A top Sudanese official said Tuesday the country’s transitional authorities and rebel groups have agreed to hand over officials wanted by the ICC, presumably referring to long-time autocrat Omar al-Bashir, who is wanted for war crimes including mass killings in Darfur.
Al-Bashir, who was overthrown by the military last year amid a public uprising, is wanted by the ICC on charges of crimes against humanity and genocide related to the Darfur conflict. Since his ouster in April, he has been in jail in Sudan’s capital, Khartoum, on charges of corruption and killing protesters.
Mohammed Hassan al-Taishi, a member of the Sovereign Council and a government negotiator, said the council agreed with rebel groups in Darfur to hand over those wanted by the International Criminal Court to face justice in The Hague. He didn’t mention al-Bashir by name.
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Al-Taishi did not say when they would transfer al-Bashir or others wanted by the court, and the transitional administration would need to ratify the ICC’s Rome Statute to allow for the transfer the former president to The Hague.
He spoke in a news conference in South Sudan’s capital, Juba, where the government and rebels hold talks to end the country’s decades-long civil war.
The ICC first charged al-Bashir with involvement in crimes in Darfur on March 4, 2009, and again on July 12, 2010. His case marked the first time the global court had charged a suspect with genocide.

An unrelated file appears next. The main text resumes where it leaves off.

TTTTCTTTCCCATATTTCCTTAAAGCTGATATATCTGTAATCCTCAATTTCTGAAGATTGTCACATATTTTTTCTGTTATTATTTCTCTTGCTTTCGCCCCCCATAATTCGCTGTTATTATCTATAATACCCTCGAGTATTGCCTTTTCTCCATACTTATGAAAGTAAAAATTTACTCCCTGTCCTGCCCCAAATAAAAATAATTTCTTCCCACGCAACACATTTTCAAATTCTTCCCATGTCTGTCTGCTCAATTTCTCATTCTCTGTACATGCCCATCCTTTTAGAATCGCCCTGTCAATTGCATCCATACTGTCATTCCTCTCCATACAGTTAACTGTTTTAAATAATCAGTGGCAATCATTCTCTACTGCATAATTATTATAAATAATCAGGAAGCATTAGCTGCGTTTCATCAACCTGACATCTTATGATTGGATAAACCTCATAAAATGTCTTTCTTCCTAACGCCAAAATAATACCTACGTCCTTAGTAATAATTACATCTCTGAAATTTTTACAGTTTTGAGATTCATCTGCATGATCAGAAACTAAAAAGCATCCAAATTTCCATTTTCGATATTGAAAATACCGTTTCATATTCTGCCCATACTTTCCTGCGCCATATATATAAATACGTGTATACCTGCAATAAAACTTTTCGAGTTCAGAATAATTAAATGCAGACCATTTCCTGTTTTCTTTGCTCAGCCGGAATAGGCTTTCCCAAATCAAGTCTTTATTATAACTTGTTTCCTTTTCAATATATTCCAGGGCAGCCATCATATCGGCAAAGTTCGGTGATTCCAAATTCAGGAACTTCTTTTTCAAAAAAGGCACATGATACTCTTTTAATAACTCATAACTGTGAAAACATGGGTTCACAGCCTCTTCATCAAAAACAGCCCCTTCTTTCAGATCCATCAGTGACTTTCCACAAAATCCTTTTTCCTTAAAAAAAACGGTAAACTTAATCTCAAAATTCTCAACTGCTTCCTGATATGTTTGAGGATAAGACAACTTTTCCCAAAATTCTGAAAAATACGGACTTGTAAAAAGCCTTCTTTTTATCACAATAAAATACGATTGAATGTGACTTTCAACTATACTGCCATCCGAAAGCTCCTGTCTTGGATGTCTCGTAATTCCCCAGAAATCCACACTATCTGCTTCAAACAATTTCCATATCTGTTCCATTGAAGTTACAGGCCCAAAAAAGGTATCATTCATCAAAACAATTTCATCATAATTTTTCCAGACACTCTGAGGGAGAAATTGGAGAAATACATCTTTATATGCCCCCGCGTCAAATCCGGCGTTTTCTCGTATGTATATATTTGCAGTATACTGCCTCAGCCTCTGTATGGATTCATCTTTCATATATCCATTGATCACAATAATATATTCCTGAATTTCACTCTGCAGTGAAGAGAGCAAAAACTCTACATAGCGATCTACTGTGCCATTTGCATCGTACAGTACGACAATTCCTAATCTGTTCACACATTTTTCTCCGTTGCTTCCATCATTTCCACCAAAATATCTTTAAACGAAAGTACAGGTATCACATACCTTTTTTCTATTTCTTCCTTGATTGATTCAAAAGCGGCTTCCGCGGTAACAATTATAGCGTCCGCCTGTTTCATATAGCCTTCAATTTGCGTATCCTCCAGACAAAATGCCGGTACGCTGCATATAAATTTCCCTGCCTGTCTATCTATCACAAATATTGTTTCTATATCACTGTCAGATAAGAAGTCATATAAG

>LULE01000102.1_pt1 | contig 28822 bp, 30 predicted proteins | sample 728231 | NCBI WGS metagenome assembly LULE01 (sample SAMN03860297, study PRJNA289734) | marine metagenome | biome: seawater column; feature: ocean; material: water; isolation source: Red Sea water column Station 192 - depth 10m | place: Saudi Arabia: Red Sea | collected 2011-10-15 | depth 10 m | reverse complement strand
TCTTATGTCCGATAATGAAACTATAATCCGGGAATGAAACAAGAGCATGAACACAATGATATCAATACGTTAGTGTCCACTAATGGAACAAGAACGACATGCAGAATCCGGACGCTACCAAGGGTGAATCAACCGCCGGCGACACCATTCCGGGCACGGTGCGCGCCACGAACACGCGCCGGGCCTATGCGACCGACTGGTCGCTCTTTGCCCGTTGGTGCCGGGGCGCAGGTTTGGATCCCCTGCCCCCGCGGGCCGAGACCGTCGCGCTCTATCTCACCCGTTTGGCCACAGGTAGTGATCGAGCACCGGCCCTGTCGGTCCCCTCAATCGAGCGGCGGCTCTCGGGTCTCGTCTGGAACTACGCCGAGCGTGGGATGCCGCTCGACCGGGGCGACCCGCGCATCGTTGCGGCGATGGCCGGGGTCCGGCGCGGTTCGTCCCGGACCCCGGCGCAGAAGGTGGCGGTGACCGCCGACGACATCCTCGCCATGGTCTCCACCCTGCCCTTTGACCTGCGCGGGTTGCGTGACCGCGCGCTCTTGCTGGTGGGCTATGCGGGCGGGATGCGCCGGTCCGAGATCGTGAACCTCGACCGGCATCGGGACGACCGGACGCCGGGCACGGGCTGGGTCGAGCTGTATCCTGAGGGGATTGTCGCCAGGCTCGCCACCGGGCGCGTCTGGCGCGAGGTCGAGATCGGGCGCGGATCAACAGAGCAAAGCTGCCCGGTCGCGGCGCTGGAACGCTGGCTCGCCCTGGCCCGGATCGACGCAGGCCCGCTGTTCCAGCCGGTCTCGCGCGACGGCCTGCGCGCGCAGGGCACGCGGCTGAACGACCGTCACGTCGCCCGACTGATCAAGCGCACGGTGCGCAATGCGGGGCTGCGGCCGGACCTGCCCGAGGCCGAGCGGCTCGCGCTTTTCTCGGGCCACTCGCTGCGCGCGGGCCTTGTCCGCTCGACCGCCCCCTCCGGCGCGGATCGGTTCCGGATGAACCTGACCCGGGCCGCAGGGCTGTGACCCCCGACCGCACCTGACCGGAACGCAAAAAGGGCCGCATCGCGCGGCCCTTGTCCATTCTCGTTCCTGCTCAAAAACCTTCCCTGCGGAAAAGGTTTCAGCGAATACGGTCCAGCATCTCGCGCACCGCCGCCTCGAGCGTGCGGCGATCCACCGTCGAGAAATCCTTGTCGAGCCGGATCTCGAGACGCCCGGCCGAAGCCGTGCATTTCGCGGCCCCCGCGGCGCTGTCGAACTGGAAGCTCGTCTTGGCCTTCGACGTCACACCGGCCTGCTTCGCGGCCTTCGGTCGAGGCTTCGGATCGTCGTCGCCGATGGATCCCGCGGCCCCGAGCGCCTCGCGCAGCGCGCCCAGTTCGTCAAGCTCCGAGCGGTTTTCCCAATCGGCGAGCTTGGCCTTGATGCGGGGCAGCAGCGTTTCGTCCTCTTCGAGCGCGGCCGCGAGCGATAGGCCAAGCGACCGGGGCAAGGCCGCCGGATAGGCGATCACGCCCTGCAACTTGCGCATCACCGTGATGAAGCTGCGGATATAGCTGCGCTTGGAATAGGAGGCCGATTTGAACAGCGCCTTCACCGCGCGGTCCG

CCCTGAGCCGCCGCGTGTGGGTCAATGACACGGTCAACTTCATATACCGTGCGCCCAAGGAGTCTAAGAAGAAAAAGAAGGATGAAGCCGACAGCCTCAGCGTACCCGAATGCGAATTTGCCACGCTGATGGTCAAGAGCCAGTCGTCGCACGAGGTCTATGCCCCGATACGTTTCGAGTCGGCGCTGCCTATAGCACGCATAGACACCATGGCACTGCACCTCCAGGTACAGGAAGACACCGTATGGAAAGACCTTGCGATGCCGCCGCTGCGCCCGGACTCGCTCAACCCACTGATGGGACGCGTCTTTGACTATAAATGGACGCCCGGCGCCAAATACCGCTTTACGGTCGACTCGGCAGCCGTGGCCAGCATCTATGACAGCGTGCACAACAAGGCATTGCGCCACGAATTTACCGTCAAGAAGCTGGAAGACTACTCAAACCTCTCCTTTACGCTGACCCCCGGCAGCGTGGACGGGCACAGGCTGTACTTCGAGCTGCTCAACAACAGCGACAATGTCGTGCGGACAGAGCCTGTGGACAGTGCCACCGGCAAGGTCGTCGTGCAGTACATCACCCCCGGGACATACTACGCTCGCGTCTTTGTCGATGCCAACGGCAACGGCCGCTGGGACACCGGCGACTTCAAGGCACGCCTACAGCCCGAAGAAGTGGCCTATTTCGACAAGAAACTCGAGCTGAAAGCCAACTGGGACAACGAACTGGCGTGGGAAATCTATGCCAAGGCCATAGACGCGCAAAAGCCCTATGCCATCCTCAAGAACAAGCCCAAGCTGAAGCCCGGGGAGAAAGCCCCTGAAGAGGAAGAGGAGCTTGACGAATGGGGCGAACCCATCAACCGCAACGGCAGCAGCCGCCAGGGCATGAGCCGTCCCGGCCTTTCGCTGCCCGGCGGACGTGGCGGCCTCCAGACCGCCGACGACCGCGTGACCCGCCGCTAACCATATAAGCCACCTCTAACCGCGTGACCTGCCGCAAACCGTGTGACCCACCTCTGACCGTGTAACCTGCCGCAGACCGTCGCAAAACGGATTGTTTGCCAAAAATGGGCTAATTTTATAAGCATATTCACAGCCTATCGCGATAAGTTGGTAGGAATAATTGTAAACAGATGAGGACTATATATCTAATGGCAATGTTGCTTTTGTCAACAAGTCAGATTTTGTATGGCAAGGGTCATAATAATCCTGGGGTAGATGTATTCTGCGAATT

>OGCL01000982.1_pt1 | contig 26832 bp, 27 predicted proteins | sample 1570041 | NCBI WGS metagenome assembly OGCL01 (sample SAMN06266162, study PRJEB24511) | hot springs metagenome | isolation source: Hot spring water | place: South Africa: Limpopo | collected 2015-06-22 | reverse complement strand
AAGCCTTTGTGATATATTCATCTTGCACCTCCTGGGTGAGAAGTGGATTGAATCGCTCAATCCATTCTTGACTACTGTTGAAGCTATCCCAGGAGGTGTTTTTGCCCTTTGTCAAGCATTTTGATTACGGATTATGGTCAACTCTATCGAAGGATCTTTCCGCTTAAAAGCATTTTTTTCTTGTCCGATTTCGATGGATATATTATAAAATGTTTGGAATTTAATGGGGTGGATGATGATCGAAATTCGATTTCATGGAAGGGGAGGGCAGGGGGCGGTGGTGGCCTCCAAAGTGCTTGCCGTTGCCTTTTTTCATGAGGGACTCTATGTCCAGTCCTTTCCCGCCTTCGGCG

Al-Bashir faces three counts of genocide, five of crimes against humanity and two of war crimes for allegedly leading the deadly crackdown by government forces and Janjaweed militia on the Darfur region from 2003.
Al-Bashir was long seen as a poster boy for impunity in Africa and out of reach of the ICC. Despite international arrest warrants issued by the ICC he regularly flew to visit leaders around the world apparently without fear of arrest.
In the Darfur conflict, rebels among the territory’s ethnic Central African community had launched an insurgency in 2003, complaining of discrimination and oppression by the Arab-dominated Khartoum government.
The government responded with a scorched earth assault of aerial bombings and unleashed the Janjaweed militia. Up to 300,000 people were killed and 2.7 million driven from their homes.
Along with al-Bashir, the ICC has indicted two other senior figures in his regime — Abdel-Rahim Muhammad Hussein, who was interior and defense minister during much of the conflict, and Ahmed Haroun, a senior security chief at the time who last month was named by al-Bashir to run the ruling National Congress Party.
The Associated Press contributed to this article